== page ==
Lone Survivor [REVIEW]

Wahlberg In Lone Survivor

On June 27, 2005, the war in Afghanistan claimed the lives of 20 soldiers, the worst single day loss of life for the Naval Special Warfare personnel since WWII. There was one man who survived: Marcus Luttrell. Lone Survivor tells his story.

Luttrell was part of the Navy Seals Team 10, who were sent into the Afghanistan mountains to capture a Taliban leader in a mission called Operation Red Wings. The operation was intended to disrupt local anti-coalition militia activity, contribute to regional stability, and assist in the Afghani Parliamentary elections to be held three months later.

Luttrell was one of four men who were dropped into a remote mountainous area in the Kunar province, near the Pakistan border, to kill or capture Ahmad Shah, the Taliban leader who was believed to be hiding in those mountains, and who the previous week was responsible for the murder of several marines.

Mark Wahlberg plays Luttrell, Taylor Kitsch is Michael Murphy, Emile Hirsch is Danny Dietz, and Ben Foster is Matt "Axe" Axelson. Eric Bana plays their commanding officer Erik Kristensen, the officer who is responsible for the mission called Operation Red Wings.

Lone Survivor, based on the 2007 book by Luttrell (and Patrick Robinson) called Lone Survivor: The Eyewitness Account of Operation Redwing and the Lost Heroes of SEAL Team 10, describes how the team was sent into practically unknown territory, only to be ambushed in a covert mission that could be described as harrowing and nightmarish. Lone Survivor is not only excellent and one of the best films of the year, but it's also one that will make you feel for these soldiers and what they go through, their acts of heroism and courage in the face of death.

It was on that day on June 27th, 2005 that the four-man reconnaissance and surveillance team boarded a helicopter near the Pakistan border. Almost as soon as the four men are dropped into the mountains, they are discovered by three goatherders (with their goats and a dog). Instead of killing them, the men let them go (Rules of Engagement won't allow them to kill them), even though they realize that the goatherders will more than likely alert anyone in the village below that they were in the mountains. They attempt to use their radio but it doesn't work. So immediately they realize that they are compromised, and that they need to move position, and fast. They use their satellite phone to reach Kristensen, but the line is very poor. Back at the base, Kristensen has a gut feeling that his men are in trouble, so he sends two Blackhawks to rescue them. Meanwhile the four men are in a rush to move position, and in their rush Axe hurts himself. Soon, the men are ambushed from all sides. Gunfire falls on them like rain. They are outnumbered, and are driven deeper into unknown and treacherous terrain. What happens in the rest of the film is heartstopping. One by one each man gets more badly injured, and terrifyingly, one of the Blackhawks sent to rescue them gets shot down by the Taliban in the mountains, with 16 men on board, all losing their lives, including Kristensen. It is at this point that you have to remind yourself this is a true story. All of this happened in real life.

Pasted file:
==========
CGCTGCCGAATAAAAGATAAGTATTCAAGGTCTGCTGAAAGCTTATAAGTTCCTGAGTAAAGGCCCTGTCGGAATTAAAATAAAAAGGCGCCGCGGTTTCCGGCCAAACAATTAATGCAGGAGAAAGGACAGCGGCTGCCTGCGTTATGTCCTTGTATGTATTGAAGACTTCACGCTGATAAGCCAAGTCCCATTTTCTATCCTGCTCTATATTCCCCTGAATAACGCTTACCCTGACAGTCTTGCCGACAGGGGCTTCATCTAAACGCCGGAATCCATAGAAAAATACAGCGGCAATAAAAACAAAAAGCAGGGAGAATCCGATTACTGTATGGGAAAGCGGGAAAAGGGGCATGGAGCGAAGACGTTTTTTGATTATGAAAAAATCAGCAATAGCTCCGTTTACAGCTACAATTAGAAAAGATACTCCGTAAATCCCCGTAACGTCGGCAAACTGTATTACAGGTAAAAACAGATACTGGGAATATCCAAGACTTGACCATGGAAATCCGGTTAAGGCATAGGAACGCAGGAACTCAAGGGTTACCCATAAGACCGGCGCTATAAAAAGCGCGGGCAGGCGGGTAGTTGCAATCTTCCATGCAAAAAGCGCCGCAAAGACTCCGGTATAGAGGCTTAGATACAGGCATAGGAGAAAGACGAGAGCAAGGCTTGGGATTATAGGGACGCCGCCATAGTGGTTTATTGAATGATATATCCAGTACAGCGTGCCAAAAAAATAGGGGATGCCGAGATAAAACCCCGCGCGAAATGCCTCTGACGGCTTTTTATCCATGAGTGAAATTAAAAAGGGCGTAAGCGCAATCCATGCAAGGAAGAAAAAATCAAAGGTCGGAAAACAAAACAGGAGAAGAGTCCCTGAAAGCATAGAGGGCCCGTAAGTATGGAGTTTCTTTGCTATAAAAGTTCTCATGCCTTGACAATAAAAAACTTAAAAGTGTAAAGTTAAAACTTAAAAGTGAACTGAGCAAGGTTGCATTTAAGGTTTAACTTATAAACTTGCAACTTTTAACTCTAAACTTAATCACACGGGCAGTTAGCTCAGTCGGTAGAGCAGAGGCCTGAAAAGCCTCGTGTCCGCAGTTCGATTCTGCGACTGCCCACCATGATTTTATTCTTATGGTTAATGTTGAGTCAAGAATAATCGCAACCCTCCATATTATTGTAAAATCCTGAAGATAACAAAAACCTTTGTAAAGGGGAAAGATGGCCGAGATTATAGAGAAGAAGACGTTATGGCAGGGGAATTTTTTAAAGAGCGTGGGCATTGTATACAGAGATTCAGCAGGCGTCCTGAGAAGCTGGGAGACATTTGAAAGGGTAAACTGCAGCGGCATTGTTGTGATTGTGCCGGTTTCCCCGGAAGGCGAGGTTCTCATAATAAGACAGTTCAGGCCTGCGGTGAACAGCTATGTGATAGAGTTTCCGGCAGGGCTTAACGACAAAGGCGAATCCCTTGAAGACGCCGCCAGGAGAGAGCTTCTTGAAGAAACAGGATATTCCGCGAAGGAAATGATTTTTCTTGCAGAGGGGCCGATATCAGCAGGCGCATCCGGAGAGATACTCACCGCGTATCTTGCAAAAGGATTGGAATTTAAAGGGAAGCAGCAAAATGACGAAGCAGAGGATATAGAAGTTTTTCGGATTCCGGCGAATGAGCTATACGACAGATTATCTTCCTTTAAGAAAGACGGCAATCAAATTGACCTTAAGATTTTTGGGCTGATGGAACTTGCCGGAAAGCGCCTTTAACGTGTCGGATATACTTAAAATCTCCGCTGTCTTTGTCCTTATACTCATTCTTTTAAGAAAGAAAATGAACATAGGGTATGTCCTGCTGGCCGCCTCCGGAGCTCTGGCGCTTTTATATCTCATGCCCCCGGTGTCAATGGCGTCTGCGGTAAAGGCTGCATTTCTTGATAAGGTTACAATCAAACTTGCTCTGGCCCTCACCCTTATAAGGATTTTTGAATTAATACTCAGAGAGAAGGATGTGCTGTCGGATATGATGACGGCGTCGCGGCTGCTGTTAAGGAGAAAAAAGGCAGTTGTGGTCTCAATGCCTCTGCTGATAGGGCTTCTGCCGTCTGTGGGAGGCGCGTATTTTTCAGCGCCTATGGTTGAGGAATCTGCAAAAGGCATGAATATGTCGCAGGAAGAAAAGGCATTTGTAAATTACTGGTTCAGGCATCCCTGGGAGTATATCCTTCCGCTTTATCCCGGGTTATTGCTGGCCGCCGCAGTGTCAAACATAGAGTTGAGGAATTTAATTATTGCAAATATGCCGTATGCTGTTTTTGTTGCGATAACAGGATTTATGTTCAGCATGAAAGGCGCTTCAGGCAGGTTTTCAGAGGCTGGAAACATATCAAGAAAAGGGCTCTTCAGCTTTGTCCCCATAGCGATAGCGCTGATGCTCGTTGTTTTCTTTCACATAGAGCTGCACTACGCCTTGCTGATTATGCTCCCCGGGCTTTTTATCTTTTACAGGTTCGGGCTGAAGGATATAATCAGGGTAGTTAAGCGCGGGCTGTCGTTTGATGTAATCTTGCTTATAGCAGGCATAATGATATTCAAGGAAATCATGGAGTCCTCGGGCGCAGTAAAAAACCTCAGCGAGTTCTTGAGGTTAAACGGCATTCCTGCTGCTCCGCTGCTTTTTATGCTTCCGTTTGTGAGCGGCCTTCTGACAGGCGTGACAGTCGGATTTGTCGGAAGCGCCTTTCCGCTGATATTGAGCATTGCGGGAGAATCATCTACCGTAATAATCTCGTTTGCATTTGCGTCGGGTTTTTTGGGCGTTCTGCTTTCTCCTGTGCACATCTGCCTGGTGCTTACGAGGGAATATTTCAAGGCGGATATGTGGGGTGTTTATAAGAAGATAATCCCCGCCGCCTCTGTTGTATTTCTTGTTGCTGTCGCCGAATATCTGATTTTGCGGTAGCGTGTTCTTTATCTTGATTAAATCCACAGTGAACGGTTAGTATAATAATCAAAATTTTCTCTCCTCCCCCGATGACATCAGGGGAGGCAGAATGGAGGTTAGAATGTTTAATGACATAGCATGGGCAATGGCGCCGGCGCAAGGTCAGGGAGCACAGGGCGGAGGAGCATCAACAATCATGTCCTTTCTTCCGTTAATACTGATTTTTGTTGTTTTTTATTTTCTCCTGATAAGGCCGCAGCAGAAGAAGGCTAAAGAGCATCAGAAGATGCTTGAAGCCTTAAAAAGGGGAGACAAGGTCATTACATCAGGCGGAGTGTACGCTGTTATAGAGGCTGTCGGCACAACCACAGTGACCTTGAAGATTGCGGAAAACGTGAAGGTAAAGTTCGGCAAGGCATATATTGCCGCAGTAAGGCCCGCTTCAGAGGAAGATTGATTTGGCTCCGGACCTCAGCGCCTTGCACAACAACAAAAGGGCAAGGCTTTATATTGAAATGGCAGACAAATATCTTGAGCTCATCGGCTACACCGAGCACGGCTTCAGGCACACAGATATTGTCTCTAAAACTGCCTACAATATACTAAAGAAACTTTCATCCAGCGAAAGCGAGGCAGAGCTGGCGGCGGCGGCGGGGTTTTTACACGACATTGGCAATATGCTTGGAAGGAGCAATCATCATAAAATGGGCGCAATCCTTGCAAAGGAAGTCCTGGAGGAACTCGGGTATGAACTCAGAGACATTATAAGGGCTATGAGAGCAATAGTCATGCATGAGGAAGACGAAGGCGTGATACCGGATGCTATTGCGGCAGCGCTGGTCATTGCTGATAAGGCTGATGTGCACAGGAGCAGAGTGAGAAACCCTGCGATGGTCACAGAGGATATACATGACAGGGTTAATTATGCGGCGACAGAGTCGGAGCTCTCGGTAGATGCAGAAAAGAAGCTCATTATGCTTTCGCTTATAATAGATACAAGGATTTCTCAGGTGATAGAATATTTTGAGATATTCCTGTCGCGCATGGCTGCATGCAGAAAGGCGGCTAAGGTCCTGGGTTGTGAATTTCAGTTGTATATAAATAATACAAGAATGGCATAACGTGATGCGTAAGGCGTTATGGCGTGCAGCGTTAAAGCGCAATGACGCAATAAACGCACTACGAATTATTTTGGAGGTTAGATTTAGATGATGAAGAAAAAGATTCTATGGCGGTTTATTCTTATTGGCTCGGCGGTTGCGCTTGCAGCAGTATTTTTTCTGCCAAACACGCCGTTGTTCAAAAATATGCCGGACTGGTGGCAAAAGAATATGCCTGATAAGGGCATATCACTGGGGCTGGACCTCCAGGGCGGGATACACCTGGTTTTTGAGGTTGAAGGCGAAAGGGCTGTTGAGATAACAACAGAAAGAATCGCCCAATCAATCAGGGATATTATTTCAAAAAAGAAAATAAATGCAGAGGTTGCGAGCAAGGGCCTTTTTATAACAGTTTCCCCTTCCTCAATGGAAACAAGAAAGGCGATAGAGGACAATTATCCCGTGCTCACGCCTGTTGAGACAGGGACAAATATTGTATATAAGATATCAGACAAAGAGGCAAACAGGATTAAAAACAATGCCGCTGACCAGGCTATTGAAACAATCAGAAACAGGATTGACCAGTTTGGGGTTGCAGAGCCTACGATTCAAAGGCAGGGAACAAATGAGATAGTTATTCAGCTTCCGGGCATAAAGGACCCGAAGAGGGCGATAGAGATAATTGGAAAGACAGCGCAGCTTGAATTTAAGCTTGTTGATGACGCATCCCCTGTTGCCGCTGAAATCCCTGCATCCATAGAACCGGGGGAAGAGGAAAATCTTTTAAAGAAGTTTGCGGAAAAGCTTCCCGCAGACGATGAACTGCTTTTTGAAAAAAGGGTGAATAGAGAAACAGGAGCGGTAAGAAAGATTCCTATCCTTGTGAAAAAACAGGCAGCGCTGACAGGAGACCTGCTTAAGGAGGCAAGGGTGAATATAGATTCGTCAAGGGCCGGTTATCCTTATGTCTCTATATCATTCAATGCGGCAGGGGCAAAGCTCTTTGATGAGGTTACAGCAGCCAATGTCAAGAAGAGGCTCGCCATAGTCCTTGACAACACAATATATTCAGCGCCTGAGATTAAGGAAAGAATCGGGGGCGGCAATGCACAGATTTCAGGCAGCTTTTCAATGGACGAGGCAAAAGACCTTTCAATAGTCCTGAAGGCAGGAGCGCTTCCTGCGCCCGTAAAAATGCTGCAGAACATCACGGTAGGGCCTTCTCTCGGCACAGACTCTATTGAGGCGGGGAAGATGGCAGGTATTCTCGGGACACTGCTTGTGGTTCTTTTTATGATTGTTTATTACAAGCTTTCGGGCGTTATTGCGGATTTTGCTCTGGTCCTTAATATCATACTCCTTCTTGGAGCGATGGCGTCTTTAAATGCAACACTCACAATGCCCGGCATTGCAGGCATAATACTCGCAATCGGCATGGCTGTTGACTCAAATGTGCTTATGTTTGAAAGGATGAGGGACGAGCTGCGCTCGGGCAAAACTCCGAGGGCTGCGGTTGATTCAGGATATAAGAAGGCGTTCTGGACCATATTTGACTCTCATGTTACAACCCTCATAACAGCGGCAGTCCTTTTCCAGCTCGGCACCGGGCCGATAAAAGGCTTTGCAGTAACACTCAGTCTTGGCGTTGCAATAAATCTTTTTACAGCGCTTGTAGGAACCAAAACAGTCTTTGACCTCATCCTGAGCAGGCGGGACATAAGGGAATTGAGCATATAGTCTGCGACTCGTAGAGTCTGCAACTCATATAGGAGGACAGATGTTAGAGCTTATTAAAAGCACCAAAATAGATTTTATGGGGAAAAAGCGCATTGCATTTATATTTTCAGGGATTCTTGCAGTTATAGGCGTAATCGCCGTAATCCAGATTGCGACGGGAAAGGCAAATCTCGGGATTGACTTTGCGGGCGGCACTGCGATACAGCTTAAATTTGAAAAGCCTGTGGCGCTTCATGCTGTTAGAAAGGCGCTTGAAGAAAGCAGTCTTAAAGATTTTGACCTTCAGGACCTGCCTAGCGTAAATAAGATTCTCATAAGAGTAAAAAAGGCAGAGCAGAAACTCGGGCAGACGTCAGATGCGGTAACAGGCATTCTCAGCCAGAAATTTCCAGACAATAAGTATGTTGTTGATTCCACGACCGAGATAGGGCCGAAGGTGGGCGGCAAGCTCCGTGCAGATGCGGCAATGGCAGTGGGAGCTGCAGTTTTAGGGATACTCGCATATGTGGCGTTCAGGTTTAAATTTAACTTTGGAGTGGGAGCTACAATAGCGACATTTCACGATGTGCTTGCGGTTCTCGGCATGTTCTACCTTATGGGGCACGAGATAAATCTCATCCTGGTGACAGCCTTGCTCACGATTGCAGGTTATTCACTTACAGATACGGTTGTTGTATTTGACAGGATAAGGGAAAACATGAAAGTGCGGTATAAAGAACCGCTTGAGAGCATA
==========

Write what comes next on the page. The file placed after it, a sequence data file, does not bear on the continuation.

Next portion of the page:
With nowhere to go, the men continue to run away from what must be scores of Taliban men looking to kill them. And each man gets more and more injured, from getting shot at by the Taliban to falling off cliffs and breaking bones and getting concussions. As they continue to try and use their radio in an attempt to contact anyone anywhere to help them, they start realizing they are completely outnumbered and face only one prospect: death. The bullets and the blood and the men, who at this point are struggling just to survive, gets even more tense when Murphy, in a situation he knows he won't come out alive from, runs up a hill to get a connection on his SAT phone which would advise the Operations team back at the base of their position. Of the four men, only Luttrell survives, first by burrowing into a ditch, and then by being picked up by an Afghan not loyal to the Taliban. And, of course, we know that Luttrell survives to write the book on which this movie is based on.

Lone Survivor is a movie so tense, so dramatic, and so unreal it is hard to believe it's a true story. As Luttrell, Wahlberg is a revelation. Having proven himself as an actor in previous films including Boogie Nights and most recently The Fighter, Wahlberg is fantastic as Luttrell, so good that it is hard to imagine anyone else playing him. Kitsch, Foster and Hirsch are all also excellent as Luttrell's fellow Navy Seals. The sequences where the men get shot (and eventually killed) are so real, and so sad. Director Peter Berg, known for mostly doing television work (Chicago Hope and Prime Suspect) really cuts his teeth here with this very serious subject matter. Berg also wrote the script, after having been given the book by his production partner. Berg has said that the reason he decided to make this was because "Marcus wrote a book that, as much as it's about 19 people being killed on a tragic day in Afghanistan, is about brotherhood, sacrifice and team commitment."

Fittingly, and posthumously, Second Class Petty Officer Matthew "Axe" Axelson and Gunner's Mate Second Class Danny Dietz were awarded the Navy Cross, Lieutenant Michael Murphy was awarded the U.S. military's highest decoration, the Medal of Honor, while Lieutenant Commander Erik Kristensen was awarded the Bronze Star and the Purple Heart. Leading Petty Officer Luttrell would also go on to receive the Navy Cross. And all deservedly so.